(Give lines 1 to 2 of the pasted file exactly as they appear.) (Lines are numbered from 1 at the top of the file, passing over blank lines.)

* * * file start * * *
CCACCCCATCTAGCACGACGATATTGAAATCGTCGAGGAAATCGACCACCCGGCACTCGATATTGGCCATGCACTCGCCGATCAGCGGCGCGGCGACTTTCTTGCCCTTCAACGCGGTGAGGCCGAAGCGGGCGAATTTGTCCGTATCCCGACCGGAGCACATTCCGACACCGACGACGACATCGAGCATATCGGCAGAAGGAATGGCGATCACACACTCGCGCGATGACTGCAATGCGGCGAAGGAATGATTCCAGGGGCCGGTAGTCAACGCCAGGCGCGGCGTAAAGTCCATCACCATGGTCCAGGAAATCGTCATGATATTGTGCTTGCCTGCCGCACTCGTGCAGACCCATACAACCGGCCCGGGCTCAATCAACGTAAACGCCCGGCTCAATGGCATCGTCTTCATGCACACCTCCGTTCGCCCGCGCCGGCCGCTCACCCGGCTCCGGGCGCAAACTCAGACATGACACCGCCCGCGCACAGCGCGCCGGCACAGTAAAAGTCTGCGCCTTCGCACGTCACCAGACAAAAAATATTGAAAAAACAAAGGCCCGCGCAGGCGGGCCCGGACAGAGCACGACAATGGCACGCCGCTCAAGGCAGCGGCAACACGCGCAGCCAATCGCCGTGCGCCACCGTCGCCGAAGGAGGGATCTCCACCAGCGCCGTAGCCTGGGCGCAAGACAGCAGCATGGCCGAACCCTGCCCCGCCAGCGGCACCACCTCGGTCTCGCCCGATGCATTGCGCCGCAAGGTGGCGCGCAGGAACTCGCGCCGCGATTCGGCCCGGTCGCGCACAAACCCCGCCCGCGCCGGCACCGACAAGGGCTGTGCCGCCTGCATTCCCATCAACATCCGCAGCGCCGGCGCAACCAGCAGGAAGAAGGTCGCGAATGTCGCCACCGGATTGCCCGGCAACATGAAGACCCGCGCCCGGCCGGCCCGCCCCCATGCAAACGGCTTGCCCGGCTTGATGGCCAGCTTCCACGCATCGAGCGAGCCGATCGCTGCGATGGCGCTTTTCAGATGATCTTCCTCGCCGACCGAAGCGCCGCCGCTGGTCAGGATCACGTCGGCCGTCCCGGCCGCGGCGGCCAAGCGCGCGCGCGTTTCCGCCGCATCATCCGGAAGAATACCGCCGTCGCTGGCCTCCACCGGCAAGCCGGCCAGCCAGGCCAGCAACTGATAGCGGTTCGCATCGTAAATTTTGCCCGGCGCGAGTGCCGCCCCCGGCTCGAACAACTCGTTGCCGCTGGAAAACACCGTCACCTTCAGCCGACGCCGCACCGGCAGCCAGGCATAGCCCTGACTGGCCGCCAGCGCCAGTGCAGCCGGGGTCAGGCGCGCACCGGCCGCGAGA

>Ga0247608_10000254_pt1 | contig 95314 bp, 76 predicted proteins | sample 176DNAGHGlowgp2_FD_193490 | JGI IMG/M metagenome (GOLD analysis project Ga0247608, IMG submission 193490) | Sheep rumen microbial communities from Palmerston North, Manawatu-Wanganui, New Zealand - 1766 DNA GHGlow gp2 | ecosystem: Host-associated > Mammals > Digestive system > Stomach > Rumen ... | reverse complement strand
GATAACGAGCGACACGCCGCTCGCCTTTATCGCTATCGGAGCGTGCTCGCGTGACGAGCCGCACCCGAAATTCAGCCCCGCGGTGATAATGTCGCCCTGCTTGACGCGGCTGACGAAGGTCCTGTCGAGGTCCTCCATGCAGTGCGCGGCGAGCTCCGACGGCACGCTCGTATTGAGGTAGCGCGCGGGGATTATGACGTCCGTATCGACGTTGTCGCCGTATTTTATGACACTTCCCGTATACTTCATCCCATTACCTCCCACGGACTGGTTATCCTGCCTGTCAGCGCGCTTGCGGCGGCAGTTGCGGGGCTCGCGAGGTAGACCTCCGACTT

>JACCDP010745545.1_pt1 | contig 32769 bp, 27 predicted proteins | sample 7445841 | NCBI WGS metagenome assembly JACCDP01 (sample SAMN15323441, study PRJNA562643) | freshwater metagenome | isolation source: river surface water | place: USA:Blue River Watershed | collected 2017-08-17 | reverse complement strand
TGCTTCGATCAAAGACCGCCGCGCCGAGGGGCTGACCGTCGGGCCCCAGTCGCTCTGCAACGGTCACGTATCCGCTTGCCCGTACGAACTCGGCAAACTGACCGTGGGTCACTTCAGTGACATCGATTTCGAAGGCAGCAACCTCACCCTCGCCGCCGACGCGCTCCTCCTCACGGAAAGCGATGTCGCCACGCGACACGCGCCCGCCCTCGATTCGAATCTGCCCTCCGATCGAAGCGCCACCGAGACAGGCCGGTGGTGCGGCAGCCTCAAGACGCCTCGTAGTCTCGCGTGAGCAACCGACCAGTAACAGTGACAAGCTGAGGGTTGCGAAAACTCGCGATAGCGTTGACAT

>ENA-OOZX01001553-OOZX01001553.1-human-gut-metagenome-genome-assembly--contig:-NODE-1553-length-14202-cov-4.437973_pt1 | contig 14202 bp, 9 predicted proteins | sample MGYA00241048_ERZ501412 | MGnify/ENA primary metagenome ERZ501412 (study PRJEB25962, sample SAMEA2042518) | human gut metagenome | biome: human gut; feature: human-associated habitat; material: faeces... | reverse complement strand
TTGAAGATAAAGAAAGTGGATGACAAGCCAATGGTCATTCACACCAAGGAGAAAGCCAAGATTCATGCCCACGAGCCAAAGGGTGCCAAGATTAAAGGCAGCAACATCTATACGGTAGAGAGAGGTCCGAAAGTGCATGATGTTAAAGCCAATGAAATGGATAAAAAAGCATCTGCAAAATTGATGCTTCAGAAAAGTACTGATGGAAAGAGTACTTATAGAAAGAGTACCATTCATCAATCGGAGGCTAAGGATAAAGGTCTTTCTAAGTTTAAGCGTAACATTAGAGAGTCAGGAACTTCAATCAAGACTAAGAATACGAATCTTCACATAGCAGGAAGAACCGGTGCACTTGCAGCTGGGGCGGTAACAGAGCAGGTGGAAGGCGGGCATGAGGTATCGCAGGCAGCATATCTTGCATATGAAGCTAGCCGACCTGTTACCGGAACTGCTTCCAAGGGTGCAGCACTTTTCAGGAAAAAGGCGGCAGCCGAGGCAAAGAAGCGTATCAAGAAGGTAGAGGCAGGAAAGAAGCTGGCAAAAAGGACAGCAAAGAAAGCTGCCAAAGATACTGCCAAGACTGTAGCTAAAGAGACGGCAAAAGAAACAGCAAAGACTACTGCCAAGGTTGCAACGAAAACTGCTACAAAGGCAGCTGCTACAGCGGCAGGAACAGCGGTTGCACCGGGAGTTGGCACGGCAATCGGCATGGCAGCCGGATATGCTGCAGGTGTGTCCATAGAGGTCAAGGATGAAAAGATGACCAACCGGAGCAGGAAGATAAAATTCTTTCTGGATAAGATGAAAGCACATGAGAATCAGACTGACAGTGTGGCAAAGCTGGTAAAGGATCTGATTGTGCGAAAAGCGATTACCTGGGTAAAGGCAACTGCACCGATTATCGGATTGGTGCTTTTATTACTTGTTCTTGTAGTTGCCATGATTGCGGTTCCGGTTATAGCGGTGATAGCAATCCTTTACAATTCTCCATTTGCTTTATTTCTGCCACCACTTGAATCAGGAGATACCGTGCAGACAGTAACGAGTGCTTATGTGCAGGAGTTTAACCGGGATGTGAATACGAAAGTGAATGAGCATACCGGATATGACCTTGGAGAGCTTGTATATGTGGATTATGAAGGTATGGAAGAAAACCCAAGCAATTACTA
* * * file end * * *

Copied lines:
CCACCCCATCTAGCACGACGATATTGAAATCGTCGAGGAAATCGACCACCCGGCACTCGATATTGGCCATGCACTCGCCGATCAGCGGCGCGGCGACTTTCTTGCCCTTCAACGCGGTGAGGCCGAAGCGGGCGAATTTGTCCGTATCCCGACCGGAGCACATTCCGACACCGACGACGACATCGAGCATATCGGCAGAAGGAATGGCGATCACACACTCGCGCGATGACTGCAATGCGGCGAAGGAATGATTCCAGGGGCCGGTAGTCAACGCCAGGCGCGGCGTAAAGTCCATCACCATGGTCCAGGAAATCGTCATGATATTGTGCTTGCCTGCCGCACTCGTGCAGACCCATACAACCGGCCCGGGCTCAATCAACGTAAACGCCCGGCTCAATGGCATCGTCTTCATGCACACCTCCGTTCGCCCGCGCCGGCCGCTCACCCGGCTCCGGGCGCAAACTCAGACATGACACCGCCCGCGCACAGCGCGCCGGCACAGTAAAAGTCTGCGCCTTCGCACGTCACCAGACAAAAAATATTGAAAAAACAAAGGCCCGCGCAGGCGGGCCCGGACAGAGCACGACAATGGCACGCCGCTCAAGGCAGCGGCAACACGCGCAGCCAATCGCCGTGCGCCACCGTCGCCGAAGGAGGGATCTCCACCAGCGCCGTAGCCTGGGCGCAAGACAGCAGCATGGCCGAACCCTGCCCCGCCAGCGGCACCACCTCGGTCTCGCCCGATGCATTGCGCCGCAAGGTGGCGCGCAGGAACTCGCGCCGCGATTCGGCCCGGTCGCGCACAAACCCCGCCCGCGCCGGCACCGACAAGGGCTGTGCCGCCTGCATTCCCATCAACATCCGCAGCGCCGGCGCAACCAGCAGGAAGAAGGTCGCGAATGTCGCCACCGGATTGCCCGGCAACATGAAGACCCGCGCCCGGCCGGCCCGCCCCCATGCAAACGGCTTGCCCGGCTTGATGGCCAGCTTCCACGCATCGAGCGAGCCGATCGCTGCGATGGCGCTTTTCAGATGATCTTCCTCGCCGACCGAAGCGCCGCCGCTGGTCAGGATCACGTCGGCCGTCCCGGCCGCGGCGGCCAAGCGCGCGCGCGTTTCCGCCGCATCATCCGGAAGAATACCGCCGTCGCTGGCCTCCACCGGCAAGCCGGCCAGCCAGGCCAGCAACTGATAGCGGTTCGCATCGTAAATTTTGCCCGGCGCGAGTGCCGCCCCCGGCTCGAACAACTCGTTGCCGCTGGAAAACACCGTCACCTTCAGCCGACGCCGCACCGGCAGCCAGGCATAGCCCTGACTGGCCGCCAGCGCCAGTGCAGCCGGGGTCAGGCGCGCACCGGCCGCGAGA

>Ga0247608_10000254_pt1 | contig 95314 bp, 76 predicted proteins | sample 176DNAGHGlowgp2_FD_193490 | JGI IMG/M metagenome (GOLD analysis project Ga0247608, IMG submission 193490) | Sheep rumen microbial communities from Palmerston North, Manawatu-Wanganui, New Zealand - 1766 DNA GHGlow gp2 | ecosystem: Host-associated > Mammals > Digestive system > Stomach > Rumen ... | reverse complement strand